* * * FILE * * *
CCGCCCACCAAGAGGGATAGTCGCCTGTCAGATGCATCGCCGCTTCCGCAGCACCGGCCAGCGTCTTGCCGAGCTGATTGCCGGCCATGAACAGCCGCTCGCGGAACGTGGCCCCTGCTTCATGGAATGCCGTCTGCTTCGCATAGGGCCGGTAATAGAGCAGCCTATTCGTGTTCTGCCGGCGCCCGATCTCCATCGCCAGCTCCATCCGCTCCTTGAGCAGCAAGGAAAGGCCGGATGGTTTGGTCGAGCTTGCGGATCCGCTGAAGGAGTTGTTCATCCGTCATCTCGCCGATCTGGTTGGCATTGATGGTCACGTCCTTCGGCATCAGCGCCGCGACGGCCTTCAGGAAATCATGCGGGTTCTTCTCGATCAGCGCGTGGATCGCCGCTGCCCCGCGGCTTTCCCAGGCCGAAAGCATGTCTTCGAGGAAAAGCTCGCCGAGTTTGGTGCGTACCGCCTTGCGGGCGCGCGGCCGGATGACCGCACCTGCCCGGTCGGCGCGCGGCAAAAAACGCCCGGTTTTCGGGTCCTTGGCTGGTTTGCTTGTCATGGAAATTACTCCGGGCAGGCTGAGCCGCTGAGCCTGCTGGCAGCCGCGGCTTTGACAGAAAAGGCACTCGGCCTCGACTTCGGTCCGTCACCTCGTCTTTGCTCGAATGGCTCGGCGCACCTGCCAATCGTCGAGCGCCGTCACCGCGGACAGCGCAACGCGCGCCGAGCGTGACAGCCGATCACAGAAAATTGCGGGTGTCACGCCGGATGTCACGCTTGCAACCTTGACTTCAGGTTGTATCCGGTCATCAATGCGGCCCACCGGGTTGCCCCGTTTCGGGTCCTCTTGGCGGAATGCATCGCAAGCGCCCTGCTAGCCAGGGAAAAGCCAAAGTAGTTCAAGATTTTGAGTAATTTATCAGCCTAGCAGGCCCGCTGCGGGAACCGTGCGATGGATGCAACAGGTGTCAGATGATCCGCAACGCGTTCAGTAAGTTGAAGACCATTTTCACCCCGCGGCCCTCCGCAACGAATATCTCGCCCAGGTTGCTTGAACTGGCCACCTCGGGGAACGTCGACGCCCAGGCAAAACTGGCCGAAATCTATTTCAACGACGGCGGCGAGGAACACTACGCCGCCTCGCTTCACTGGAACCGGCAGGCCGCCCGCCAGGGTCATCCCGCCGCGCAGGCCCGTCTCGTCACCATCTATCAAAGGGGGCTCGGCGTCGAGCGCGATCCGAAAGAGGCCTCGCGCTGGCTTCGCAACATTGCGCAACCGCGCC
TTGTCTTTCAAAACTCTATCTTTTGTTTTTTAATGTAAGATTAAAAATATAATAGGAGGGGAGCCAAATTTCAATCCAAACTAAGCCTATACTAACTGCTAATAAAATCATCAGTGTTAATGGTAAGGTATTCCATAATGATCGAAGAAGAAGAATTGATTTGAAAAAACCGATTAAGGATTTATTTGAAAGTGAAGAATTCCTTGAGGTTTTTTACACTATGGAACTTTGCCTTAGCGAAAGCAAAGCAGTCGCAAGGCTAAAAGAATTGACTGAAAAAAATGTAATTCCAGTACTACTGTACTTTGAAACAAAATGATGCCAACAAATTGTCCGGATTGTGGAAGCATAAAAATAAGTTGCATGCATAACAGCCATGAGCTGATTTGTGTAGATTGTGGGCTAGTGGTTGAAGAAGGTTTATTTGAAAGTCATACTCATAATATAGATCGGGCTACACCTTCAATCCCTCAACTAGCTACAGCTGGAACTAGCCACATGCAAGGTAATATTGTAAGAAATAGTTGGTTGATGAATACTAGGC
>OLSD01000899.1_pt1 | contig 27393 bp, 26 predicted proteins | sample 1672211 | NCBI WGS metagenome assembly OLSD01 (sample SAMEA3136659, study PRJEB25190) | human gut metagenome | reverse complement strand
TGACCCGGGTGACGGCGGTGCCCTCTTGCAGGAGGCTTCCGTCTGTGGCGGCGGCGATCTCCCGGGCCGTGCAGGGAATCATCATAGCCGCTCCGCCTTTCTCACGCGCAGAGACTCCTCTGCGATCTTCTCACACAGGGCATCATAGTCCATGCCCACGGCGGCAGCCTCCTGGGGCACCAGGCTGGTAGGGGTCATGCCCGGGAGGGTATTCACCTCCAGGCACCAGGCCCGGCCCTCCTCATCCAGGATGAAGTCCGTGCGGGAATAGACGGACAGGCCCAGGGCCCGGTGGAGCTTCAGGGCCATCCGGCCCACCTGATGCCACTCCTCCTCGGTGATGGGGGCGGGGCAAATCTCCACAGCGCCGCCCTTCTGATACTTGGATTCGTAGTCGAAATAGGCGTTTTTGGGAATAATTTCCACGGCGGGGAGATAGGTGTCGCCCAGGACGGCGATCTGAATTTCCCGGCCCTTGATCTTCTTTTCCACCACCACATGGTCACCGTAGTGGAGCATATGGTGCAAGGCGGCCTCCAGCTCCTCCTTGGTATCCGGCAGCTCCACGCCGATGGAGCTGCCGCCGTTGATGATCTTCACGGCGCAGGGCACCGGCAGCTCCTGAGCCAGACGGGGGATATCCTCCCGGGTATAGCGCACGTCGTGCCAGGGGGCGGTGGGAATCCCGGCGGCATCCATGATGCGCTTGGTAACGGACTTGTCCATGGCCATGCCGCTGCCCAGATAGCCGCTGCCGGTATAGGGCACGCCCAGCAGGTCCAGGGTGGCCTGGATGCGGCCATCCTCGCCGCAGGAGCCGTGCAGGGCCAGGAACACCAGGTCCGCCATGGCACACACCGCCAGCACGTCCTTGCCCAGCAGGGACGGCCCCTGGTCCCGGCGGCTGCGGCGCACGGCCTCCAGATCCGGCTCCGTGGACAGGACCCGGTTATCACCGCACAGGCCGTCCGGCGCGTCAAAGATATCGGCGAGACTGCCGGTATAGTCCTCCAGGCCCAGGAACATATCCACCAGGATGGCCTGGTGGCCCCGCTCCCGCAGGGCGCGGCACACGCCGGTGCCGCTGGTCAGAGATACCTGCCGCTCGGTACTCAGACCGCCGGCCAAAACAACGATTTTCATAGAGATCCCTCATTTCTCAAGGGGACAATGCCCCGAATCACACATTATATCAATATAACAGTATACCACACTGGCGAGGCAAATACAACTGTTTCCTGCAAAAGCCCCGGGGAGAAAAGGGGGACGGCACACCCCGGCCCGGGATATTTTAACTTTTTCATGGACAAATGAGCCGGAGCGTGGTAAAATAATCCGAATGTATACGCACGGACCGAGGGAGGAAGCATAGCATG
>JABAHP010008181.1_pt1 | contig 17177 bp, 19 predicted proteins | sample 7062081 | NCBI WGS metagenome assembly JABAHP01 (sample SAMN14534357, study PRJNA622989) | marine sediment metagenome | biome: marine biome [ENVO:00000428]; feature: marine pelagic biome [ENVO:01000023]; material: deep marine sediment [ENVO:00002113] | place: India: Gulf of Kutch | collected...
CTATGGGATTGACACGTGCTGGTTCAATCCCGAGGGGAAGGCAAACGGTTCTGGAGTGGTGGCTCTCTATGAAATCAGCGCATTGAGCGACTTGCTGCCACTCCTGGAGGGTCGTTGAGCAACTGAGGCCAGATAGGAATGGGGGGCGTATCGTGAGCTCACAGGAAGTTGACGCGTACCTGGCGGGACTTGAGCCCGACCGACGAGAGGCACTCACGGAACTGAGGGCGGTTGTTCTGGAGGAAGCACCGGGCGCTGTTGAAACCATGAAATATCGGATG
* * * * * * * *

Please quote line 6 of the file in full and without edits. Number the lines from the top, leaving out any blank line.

CTATGGGATTGACACGTGCTGGTTCAATCCCGAGGGGAAGGCAAACGGTTCTGGAGTGGTGGCTCTCTATGAAATCAGCGCATTGAGCGACTTGCTGCCACTCCTGGAGGGTCGTTGAGCAACTGAGGCCAGATAGGAATGGGGGGCGTATCGTGAGCTCACAGGAAGTTGACGCGTACCTGGCGGGACTTGAGCCCGACCGACGAGAGGCACTCACGGAACTGAGGGCGGTTGTTCTGGAGGAAGCACCGGGCGCTGTTGAAACCATGAAATATCGGATG